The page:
The great Lester Bangs once called Bo Diddley “The unquestionably authentic and righteous bluesbustin’ dad of rock and roll.” That’s some praise. While Bangs’ sentiments are right on, Bo Diddley is the last character you would want to have as your father: he is the writer of I’m A Man, a raw example of libido-fuelled delta blues that became a staple for the likes of The Rolling Stones and The Yardbirds. “All you pretty women, stand in line / I could be making love to you in an hour’s time,” sings Bo.
A lot of these classics are about getting his end away – including the remarkable Say Man, little more than a dialogue Bo has with a love rival about the fidelity of their women and their own prowess – all over a quasi-bossa-nova rhythm. This is not a shy man. He even includes his own name in the titles to at least a quarter of all his songs.
One listen to Bo Diddley proves that his influence on the British beat groups exceeds any other’s, including his recording companion, Chuck Berry. On here is Before You Accuse Me, later appropriated by Eric Clapton, and Who Do You Love – transformed byThe Doors, among others.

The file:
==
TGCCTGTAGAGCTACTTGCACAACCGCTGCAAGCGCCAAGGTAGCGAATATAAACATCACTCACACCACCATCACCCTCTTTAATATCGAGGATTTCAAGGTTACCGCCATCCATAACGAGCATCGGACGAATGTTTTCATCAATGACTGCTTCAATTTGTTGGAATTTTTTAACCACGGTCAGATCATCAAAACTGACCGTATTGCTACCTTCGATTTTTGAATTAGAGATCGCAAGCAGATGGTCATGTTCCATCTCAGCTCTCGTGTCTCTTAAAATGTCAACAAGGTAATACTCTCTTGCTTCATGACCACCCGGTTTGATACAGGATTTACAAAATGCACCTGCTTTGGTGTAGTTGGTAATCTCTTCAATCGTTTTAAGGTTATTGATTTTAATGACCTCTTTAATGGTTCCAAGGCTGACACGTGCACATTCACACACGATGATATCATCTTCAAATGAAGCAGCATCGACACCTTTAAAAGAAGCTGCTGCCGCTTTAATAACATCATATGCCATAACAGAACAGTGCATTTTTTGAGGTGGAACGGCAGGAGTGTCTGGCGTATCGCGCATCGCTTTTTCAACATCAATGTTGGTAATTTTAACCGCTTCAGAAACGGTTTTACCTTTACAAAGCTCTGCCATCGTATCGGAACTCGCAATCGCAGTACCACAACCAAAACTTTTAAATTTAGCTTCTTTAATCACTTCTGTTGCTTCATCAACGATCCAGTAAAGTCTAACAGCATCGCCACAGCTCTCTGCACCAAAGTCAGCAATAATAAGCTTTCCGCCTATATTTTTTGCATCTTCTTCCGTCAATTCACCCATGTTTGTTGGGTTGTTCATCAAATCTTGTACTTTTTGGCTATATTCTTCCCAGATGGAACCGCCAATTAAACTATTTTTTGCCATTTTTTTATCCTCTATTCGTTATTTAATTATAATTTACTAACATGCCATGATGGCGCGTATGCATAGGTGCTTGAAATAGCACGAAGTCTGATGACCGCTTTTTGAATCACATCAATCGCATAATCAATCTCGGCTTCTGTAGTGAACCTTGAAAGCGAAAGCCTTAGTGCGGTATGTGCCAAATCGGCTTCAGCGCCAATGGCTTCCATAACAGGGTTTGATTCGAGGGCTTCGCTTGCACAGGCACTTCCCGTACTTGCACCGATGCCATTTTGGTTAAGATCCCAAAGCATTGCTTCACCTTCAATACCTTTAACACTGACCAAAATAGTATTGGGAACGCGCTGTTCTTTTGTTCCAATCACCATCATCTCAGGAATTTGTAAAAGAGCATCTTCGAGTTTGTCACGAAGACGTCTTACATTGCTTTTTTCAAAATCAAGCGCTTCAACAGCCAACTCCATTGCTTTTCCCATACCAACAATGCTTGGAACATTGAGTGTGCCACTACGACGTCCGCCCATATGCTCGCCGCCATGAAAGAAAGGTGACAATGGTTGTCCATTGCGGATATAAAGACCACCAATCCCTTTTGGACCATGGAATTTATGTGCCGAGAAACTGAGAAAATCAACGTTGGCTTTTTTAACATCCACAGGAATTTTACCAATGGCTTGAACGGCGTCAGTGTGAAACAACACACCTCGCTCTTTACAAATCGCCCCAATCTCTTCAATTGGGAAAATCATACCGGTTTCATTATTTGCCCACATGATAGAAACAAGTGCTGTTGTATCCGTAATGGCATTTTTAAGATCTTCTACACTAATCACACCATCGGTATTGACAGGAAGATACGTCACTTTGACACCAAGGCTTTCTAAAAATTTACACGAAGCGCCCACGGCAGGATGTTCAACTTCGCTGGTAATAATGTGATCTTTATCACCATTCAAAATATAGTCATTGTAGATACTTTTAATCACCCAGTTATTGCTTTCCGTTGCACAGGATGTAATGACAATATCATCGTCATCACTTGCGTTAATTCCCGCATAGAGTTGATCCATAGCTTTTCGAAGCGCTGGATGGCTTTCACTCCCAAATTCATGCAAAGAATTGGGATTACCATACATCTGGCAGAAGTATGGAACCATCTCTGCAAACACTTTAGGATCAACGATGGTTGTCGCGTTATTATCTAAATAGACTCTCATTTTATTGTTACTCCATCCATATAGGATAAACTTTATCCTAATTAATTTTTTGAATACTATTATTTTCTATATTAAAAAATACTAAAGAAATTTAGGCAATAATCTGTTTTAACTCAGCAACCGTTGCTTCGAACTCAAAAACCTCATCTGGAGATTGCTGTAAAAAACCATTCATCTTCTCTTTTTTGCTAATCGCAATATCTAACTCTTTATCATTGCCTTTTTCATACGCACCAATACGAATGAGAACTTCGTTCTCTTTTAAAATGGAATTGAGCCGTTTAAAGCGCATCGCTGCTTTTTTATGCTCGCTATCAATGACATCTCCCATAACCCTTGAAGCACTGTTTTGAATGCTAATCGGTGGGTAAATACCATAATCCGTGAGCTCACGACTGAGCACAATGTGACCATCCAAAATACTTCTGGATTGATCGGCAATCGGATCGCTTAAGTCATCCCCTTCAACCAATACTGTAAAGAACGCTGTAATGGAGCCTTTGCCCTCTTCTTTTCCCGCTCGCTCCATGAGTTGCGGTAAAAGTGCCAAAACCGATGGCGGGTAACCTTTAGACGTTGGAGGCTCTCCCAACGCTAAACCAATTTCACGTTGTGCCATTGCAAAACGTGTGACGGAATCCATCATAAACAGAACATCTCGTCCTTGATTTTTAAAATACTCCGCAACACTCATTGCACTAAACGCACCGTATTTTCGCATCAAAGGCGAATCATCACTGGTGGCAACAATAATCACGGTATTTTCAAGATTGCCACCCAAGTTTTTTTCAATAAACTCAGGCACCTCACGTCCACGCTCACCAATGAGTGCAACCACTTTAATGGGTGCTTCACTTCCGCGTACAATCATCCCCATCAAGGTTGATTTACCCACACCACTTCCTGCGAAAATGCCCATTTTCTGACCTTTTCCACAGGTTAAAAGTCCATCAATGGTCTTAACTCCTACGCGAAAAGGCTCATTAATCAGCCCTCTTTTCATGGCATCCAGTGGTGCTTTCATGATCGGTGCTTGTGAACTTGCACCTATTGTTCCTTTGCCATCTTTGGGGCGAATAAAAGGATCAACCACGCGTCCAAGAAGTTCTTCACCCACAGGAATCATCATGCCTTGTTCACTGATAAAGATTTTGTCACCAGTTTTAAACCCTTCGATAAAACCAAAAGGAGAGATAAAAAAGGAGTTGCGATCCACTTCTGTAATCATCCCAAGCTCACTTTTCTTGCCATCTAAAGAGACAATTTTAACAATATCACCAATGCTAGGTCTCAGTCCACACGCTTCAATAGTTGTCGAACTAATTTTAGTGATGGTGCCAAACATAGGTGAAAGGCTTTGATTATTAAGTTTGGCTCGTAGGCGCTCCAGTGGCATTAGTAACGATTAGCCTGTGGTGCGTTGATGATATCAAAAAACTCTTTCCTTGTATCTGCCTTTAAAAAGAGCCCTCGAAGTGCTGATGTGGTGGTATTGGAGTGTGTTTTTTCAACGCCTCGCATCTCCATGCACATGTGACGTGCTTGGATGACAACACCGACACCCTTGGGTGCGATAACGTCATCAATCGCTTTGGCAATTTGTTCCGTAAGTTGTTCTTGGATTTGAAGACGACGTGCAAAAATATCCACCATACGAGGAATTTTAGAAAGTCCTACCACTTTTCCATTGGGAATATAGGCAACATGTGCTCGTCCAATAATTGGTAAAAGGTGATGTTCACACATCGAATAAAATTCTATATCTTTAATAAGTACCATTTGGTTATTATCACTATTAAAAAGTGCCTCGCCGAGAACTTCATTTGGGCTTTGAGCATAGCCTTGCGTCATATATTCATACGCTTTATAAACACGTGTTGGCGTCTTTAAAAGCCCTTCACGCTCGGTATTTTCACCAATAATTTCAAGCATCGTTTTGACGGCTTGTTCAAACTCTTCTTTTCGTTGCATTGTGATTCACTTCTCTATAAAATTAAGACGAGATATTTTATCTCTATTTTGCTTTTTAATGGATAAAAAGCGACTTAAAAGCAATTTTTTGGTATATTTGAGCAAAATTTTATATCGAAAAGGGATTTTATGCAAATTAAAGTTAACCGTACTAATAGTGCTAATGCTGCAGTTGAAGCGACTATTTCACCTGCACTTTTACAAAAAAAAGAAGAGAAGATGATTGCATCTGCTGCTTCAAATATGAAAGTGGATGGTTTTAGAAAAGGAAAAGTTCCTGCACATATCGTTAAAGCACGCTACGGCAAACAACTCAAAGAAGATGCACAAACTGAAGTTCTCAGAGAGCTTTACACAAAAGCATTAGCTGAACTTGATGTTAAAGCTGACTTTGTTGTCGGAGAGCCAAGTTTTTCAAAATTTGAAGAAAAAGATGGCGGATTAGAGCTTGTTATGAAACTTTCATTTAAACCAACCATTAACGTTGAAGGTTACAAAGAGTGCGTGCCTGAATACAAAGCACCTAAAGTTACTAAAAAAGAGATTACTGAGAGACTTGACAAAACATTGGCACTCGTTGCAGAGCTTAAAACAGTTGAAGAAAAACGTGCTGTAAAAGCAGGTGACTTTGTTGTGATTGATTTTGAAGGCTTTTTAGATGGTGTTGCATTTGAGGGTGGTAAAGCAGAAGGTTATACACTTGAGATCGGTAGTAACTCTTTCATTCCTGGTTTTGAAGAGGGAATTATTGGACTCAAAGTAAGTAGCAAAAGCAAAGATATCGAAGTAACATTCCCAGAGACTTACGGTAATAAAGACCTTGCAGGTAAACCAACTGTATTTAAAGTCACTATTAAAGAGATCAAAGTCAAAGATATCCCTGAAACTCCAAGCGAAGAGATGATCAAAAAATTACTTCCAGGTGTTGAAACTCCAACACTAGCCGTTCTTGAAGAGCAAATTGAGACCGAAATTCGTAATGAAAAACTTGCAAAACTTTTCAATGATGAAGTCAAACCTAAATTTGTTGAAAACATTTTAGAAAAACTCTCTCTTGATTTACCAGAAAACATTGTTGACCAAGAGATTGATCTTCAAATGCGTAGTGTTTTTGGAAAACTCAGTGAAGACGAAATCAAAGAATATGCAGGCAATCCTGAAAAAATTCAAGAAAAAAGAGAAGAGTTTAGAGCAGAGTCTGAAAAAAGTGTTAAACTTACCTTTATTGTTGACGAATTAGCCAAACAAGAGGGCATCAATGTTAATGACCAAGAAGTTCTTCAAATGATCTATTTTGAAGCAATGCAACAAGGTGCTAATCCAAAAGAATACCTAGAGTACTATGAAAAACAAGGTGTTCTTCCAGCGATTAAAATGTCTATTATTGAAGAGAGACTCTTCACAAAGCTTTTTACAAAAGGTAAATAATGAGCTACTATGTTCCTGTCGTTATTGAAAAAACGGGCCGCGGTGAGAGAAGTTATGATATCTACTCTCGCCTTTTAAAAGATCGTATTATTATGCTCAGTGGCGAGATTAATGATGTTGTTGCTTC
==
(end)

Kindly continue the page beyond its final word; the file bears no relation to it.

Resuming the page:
Most striking, though, on listening to this collection, is the debt Jagger and Richards owe to Bo. His vocal style (pronouncing the word ‘man’ as ‘mayyn’, for example) seems to be the blueprint for Mick, while the riff to Diddley Daddy is clearly the basis for 19th Nervous Breakdown. Even as late as Exile On Main Street were the Stones utilising Bo, with Bring It To Jerome, a highlight of The Story Of Bo Diddley, proving the model for Shake Your Hips.
Bo’s appeal to middle class British beat groups is proof of his accessibility and popular appeal. This fact does, however, detract from his authenticity (despite what Lester Bangs said) when compared to elder figures like Sonny Boy Williamson and Howlin’ Wolf. The saying goes ‘to sing the blues, you got to live the dues’, but with his boastful lyrics and jaunty rhythms, Bo seems a bit too happy to join the premier league of bluesmen.
But that aforementioned sense of rhythm remains utterly infectious – it is nigh on impossible to stop your foot from tapping in response to these songs. What is more, Bo was not adverse to a bit of experimenting – utilising bongos and unusual guitar styles on Mumblin’ Guitar. Another surprising feature of this collection is that he even veers towards Phil Spector-like production on the more polished numbers such as We’re Gonna Get Married.
“I’m a myth,” he sings in the title track, suggesting that he wasn’t entirely all about the music. And while his ego might sometimes overshadow his music, his critical role in shaping the world of rock and roll in the 1960s cannot be underestimated.